NEW YORK — A massive new study of American women and their attitudes toward love shows great dissatisfaction, alienation and emotional isolation.
Presenting a synopsis of her seven-year study of 4,500 women at a press conference Monday, cultural historian Shere Hite said that 98% of the women she surveyed reported they were not satisfied with some aspect of their relationships with men.
Many of the complaints, the author of two earlier volumes on male and female sexuality said, concerned "emotional withholding" and distancing by men. Emotional and psychological harassment from men with whom they have love relationships was reported by 95% of Hite's respondents. She said 70% of the women married at least five years were having extramarital affairs, nearly equal to the 75% of men married at least five years who said they are having affairs.
Not Passionate Love
Hite found further that only 13% of women married more than two years said they were "in love" with their husbands, while 82% said they "love" their husbands in a friendly, but not necessarily passionate, way.
But while study results, published as Volume 3 of "The Hite Report," "Women and Love: A Cultural Revolution in Progress" (Alfred A. Knopf), paint a less-than-rosy picture of women's views about love in this country, Hite said Monday that the news about men, women and love was not all gloomy.
"In a way I think it is less dismal than it was in the 1950s, or even five or 10 years ago," Hite said.
"The minute you do name the problem, even if it is in a raised tone of voice, you have a good chance of solving it," she said.
A 'Redefinition' Occurring
Hite said that she saw women's "redefinition" of love as a positive phenomenon.
"What it amounts to is a rethinking, a redefinition of female psychology by women," Hite said. Rather than accepting cultural norms of what love is supposed to be, Hite said, American women today are "demonstrating an ability to see and analyze what is going on inside their relationships."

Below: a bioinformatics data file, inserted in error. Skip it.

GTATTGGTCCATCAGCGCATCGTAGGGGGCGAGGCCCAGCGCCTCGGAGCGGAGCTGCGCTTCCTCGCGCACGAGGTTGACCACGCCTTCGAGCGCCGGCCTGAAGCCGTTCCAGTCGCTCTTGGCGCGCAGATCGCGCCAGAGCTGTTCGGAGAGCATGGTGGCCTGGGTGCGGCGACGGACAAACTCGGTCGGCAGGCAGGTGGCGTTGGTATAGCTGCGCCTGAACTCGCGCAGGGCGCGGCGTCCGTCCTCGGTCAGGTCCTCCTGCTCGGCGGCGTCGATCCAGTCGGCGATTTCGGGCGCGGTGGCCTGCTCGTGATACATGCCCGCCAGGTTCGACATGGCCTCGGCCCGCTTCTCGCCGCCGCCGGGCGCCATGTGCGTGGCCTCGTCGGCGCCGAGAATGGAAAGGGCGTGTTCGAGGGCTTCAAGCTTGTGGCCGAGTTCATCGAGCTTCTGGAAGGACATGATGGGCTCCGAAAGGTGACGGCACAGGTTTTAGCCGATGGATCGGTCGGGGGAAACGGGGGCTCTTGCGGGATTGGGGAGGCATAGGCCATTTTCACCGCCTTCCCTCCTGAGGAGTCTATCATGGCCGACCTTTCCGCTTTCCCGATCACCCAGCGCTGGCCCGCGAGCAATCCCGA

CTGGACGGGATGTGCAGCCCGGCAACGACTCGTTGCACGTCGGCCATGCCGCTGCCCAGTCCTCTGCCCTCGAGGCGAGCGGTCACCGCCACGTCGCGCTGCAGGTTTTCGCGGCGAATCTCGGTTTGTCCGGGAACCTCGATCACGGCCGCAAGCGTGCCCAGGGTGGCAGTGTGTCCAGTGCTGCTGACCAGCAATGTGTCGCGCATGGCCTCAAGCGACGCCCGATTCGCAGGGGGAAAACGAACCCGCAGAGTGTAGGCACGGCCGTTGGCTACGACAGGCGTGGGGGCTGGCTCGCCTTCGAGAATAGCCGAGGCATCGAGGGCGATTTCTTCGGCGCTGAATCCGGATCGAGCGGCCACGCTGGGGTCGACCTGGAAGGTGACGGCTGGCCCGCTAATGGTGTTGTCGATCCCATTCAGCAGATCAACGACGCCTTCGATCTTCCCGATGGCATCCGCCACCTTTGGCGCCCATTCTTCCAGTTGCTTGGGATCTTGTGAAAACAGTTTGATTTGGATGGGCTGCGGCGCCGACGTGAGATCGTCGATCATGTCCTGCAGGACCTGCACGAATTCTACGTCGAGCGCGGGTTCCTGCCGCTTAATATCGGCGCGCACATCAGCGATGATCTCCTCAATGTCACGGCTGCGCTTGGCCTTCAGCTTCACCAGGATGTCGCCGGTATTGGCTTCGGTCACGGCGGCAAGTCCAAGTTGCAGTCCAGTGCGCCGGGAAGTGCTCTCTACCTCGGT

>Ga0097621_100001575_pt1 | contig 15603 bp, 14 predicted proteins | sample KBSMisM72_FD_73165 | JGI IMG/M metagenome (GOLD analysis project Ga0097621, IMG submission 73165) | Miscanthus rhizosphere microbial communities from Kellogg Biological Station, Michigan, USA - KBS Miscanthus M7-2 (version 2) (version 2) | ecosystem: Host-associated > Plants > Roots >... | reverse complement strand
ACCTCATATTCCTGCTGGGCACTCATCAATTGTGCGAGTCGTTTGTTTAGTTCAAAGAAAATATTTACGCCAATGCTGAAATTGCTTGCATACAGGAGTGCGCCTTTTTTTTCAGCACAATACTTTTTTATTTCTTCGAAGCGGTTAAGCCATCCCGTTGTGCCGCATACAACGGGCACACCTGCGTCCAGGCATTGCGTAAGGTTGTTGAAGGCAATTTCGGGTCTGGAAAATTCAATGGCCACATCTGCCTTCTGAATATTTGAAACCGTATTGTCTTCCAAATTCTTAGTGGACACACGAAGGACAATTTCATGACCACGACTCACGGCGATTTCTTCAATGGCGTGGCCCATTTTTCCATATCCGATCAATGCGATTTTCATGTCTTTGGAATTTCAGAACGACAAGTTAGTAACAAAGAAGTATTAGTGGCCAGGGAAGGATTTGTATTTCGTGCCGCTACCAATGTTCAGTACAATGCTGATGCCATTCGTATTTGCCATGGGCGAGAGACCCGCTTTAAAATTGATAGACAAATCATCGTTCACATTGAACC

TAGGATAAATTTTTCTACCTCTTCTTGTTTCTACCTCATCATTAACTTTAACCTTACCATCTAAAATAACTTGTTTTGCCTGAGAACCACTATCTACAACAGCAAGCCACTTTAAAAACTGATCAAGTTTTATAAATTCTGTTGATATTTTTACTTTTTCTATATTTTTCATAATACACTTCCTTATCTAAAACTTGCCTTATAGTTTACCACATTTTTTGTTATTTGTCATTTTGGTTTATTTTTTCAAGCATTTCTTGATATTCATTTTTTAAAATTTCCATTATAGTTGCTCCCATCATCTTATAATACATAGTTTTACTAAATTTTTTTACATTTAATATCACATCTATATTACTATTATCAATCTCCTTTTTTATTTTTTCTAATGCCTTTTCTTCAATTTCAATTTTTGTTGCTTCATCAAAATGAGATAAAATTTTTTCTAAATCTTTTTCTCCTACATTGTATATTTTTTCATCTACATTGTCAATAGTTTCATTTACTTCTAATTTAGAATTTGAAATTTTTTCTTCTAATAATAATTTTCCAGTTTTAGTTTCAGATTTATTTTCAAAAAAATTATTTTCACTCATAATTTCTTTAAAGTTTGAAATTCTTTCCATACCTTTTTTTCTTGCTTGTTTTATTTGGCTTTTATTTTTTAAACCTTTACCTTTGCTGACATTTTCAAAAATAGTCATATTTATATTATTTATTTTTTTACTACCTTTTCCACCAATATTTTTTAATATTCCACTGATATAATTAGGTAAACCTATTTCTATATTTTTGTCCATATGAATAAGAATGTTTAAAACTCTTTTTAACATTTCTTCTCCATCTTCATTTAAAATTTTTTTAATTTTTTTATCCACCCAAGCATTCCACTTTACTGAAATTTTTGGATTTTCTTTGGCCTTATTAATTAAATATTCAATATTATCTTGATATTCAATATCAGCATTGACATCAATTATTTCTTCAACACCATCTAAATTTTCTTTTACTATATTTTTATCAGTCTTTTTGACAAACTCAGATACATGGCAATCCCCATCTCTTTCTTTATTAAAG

Calling "the amount of condescension that women live with in marriage" one of her most surprising findings, Hite said that the fact that women "still can continue loving" could be seen as encouraging.
"In a way, it's amazing that women can love so much."
But as Hite pointed out, that love is often negatively construed.
"For the very effort of loving and being loyal," she said, "women are called masochists."
Hite said poor communication was the most common lament, expressed by 77% of her respondents about their mates. Specifically, she said women repeatedly told her, "He doesn't listen."
Traditional gender stereotypes--portraying women as nurturers and givers of love and men as "doers" outside the home who expect to be loved within it--remain widespread, she found.
"It's shocking that men, still, after all the changes in society, in private life have not changed their definition of what is going on," Hite said. "It's funny that the family has not been democratized after 200 years of praising the institution of democracy in this country."
More and more, Hite said, women are questioning the amount of energy they expend on love relationships, with 79% of the women surveyed indicating that love relationships were not the highest priority in their lives.
"Many women are coming to the conclusion that they can no longer emotionally afford to put love relationships first," Hite said.
By contrast, many women said they rely increasingly on friendships with women for emotional support. Hite said 87% of her respondents described their friendships with other women as emotionally closer than their love relationships with men.
Hite said one reason she had undertaken the study was that "love has been trivialized for so long." The subject was a casualty of the women's movement, she said, since "it was not politically correct to fall in love with a man, and it didn't make any sense to."
She had been troubled also, she said, by the explosion of literature and messages from the media "constantly telling you there's something wrong with you, that you pick the wrong men, that you love too much."
But her study convinced her, she said, that "the difference is now that we no longer see ourselves as defective for being different, but we see society and social expectations as something to be re-evaluated."